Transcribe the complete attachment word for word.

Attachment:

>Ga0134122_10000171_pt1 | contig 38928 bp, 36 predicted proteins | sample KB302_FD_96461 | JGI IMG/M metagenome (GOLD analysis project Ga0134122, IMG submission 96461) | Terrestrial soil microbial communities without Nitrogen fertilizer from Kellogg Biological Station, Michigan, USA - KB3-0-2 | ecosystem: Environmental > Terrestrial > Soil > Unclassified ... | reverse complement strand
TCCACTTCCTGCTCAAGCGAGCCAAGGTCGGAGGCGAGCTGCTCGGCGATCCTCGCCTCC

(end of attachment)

>Ga0134122_10000171_pt1 | contig 38928 bp, 36 predicted proteins | sample KB302_FD_96461 | JGI IMG/M metagenome (GOLD analysis project Ga0134122, IMG submission 96461) | Terrestrial soil microbial communities without Nitrogen fertilizer from Kellogg Biological Station, Michigan, USA - KB3-0-2 | ecosystem: Environmental > Terrestrial > Soil > Unclassified ... | reverse complement strand
TCCACTTCCTGCTCAAGCGAGCCAAGGTCGGAGGCGAGCTGCTCGGCGATCCTCGCCTCC